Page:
Dear Brookline Community,
Like you, we believe that every person in every community should be able to live full, joyous lives safe from prejudice and violence. But on Saturday night, an armed gunman entered Club Q, an LGBTQIA+ club and community haven in Colorado Springs. The gunman shot and killed 5 people and injured nearly 20 more before he was subdued by heroic patrons. That this horrific attack targeting members of the LGBTQIA+ community came one day before Trans Day of Remembrance (TDOR)—a vigil started by transgender advocate Gwendolyn Ann Smith in 1999 to honor the life and memory of Rita Hester, a local transgender woman who was killed in Allston, MA—only compounds this pain.
This mass shooting took place nearly a week after a mass shooter at the University of Virginia killed three football players as they returned from a field trip to Washington D.C. And late last night, another mass shooting occurred at a Walmart in Chesapeake, Virginia, where an employee shot and killed at least six people before killing himself.
These attacks come at a time when we are grieving the local impact of violence in Boston, where recently 3 separate shootings happened in different Boston neighborhoods in the span of an hour. While the geographies of these acts of violence differs, we know that far too many marginalized communities such as queer communities, trans communities, and Black, Indigenous, and communities of Color (BIPOC) are vulnerable to multiple forms of violence based not only on personal prejudice but also institutional, systemic and historic inequities and injustice.
We are sad and grieving. Our hearts break for the victims, for their family and friends in unimaginable grief, and for the communities reeling from these attacks. BCF stands with LGBTQIA+ communities, the community of Colorado Springs, the University of Virginia community, the Chesapeake Bay community, the Brookline community, and communities across Boston and across the country in condemning these violent attacks. We join with the collective voices across the country in denouncing any and all forms of homophobia, transphobia, xenophobia, prejudice, and violence.
At a time of year when many of us are preparing to spend time with loved ones, we at BCF support you in affirming and holding space for feelings of sadness, outrage, and grief during a time of year many of us look forward to with joy and excitement. And today, we join with millions of others across the country in raising awareness about how we can support local recovery and healing efforts led by organizations and groups in close proximity to those most deeply impacted. Deep community presence, knowledge, and trust is invaluable right now, and we want to highlight the following relief funds, organizations, and efforts doing this work locally:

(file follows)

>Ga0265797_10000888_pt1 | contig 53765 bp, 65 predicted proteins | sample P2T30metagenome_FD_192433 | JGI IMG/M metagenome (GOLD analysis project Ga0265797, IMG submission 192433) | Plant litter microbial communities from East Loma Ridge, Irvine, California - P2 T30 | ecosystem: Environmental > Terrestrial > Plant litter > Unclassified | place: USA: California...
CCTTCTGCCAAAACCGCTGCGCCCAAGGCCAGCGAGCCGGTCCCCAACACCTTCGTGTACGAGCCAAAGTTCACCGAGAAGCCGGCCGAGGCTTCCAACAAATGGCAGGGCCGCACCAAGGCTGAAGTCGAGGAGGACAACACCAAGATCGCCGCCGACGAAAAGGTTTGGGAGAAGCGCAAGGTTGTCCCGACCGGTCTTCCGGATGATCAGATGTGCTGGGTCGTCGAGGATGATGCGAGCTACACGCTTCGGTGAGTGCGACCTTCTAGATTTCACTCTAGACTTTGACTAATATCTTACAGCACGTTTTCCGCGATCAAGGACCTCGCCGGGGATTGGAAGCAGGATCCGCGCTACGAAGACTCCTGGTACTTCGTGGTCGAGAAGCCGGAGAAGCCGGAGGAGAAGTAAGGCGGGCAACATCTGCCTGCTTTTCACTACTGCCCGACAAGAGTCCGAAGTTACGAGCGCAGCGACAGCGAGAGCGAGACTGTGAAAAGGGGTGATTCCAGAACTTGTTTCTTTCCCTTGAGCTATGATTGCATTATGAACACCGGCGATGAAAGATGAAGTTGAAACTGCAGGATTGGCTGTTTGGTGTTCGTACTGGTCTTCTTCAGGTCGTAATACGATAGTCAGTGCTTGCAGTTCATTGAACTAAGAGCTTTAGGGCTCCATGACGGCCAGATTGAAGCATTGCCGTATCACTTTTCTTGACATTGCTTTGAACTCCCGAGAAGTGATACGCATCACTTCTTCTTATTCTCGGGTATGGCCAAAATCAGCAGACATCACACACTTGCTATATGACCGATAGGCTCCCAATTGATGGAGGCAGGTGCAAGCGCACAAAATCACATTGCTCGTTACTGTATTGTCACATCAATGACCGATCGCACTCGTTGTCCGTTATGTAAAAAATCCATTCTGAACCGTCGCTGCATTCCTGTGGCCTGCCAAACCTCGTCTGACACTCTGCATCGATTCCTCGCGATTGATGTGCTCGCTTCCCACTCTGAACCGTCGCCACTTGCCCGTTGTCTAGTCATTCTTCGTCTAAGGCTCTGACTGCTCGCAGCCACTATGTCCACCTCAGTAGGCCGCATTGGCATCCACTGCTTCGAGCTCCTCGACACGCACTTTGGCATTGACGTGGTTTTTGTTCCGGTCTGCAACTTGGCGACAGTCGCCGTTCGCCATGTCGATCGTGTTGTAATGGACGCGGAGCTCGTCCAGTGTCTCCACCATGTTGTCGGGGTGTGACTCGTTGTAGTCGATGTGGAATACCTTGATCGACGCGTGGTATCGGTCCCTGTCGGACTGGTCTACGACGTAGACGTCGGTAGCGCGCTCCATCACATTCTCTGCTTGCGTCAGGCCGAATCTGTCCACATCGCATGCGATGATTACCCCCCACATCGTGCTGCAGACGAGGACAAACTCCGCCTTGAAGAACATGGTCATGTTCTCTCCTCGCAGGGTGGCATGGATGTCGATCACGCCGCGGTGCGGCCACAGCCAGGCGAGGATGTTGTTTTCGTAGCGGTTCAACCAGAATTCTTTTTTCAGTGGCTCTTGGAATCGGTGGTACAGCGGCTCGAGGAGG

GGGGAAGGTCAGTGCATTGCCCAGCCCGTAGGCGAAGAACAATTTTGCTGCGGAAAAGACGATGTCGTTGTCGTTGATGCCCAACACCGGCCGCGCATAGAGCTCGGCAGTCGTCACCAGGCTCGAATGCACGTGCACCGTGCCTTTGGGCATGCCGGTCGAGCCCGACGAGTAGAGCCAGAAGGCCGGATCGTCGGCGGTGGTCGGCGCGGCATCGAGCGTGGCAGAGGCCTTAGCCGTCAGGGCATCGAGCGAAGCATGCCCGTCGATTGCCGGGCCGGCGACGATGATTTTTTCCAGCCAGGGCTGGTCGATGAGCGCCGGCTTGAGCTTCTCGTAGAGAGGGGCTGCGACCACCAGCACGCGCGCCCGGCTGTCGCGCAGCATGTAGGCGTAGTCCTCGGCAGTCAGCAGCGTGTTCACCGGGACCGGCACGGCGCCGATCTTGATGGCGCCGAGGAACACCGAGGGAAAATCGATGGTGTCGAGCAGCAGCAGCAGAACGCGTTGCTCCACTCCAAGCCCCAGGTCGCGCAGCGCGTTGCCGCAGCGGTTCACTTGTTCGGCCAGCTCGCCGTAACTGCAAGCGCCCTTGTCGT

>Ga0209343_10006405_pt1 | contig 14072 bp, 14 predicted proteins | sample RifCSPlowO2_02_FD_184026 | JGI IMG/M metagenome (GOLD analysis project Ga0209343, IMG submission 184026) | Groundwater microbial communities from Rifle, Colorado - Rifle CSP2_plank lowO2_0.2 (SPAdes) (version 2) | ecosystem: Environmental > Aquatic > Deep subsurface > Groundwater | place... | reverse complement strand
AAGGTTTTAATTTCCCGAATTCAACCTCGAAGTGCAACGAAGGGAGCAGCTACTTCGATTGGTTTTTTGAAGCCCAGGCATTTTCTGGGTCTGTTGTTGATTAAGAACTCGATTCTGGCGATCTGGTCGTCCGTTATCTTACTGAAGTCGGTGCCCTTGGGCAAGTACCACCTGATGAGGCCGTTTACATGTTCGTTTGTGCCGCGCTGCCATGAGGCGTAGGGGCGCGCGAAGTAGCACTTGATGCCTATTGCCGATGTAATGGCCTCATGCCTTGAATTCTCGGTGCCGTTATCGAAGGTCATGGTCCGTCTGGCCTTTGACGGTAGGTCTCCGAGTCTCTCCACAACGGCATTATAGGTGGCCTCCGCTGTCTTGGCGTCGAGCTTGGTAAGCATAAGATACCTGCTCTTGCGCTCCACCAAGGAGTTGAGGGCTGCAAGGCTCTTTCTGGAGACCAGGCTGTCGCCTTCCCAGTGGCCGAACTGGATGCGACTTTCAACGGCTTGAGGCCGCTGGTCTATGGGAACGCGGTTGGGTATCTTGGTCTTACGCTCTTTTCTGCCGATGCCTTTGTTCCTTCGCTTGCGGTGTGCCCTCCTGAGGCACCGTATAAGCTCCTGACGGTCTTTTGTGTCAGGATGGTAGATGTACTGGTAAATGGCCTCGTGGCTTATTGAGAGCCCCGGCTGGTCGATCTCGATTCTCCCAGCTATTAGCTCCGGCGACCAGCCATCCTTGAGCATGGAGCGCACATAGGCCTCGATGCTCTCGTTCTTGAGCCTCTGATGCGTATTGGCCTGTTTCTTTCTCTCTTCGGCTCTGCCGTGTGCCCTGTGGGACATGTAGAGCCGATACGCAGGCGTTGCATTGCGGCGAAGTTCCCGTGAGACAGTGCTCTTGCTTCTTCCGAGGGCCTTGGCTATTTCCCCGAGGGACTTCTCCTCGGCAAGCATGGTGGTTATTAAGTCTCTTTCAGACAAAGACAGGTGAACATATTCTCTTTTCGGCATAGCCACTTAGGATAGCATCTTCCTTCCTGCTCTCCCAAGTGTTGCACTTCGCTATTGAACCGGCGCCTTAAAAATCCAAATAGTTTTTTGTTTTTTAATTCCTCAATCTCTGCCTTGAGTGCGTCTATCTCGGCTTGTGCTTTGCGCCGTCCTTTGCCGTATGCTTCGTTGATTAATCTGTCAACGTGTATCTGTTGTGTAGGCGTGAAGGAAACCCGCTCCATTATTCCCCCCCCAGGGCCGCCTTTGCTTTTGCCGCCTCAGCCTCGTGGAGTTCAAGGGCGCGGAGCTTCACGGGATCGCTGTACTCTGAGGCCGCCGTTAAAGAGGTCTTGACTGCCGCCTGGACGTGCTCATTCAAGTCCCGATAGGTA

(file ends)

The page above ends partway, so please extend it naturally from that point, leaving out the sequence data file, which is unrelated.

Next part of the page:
Support the Colorado Springs Community:
- You can donate directly to the Colorado Healing Fund, which Club Q Colorado Springs shared on their Facebook page.
- Greg Resha, a former employee of Club Q has started a GoFundMe to raise funds for victims’ medical and funeral expenses.
- Good Judy Garage, an LGBTQ-owned auto repair shop in the Denver area, has set up a GoFundMe for funeral expenses, medical expenses and other expenses for families of those who were killed or injured by the gunman.
- Classroom of Compassion, an arts-focused nonprofit based in Los Angeles, is collecting donations to travel to Colorado and help build community altars and collective grieving spaces.
Support the University of Virginia Community:
- You can donate directly to the UVA Strong Fund, which was established by the UVA Alumni Association to honor and provide support to victims, families, and the UVA community.
- There are several GoFundMe fundraisers that have been organized by UVA community members to provide direct support to the victims, their families, and to the UVA community.
Support the Boston Community:
- Futures Without Violence is a health and social justice nonprofit dedicated to healing those harmed by violence while creating healthier, safer communities.
- The Louis D. Brown Peace Institute is a center of healing, teaching, and learning for families and communities impacted by murder, trauma, grief, and loss.
- Trinity Boston also has a comprehensive list of resources for addressing community violence.
As of this morning, we were unable to find any direct donation options to support on-the-ground efforts in Chesapeake, Virginia. However, we encourage you to look for opportunities to support in the coming days, and to check the Southeast Virginia Community Foundation’s website for updates and ways to support.
There are also incredible organizations, collectives, and community efforts dedicated to stopping violence in our communities, as well as supporting LGBTQIA+ community building in Boston and right here in Brookline. Learn more about some of the organizations BCF supports who are doing this work such as Camp Lightbulb and Breaktime that provide care and community for LGBTQIA+ youth and young adults and the Brookline Center, which provides responsive wrap-around services to support well-being and essential resources. And please reach out to us if our open grant programs can help support your efforts in creating a safer and more equitable Brookline.
We remain committed to supporting the Brookline community and all communities impacted by all forms of violence and discrimination. We are in this together, and we are here for the Brookline community today and always.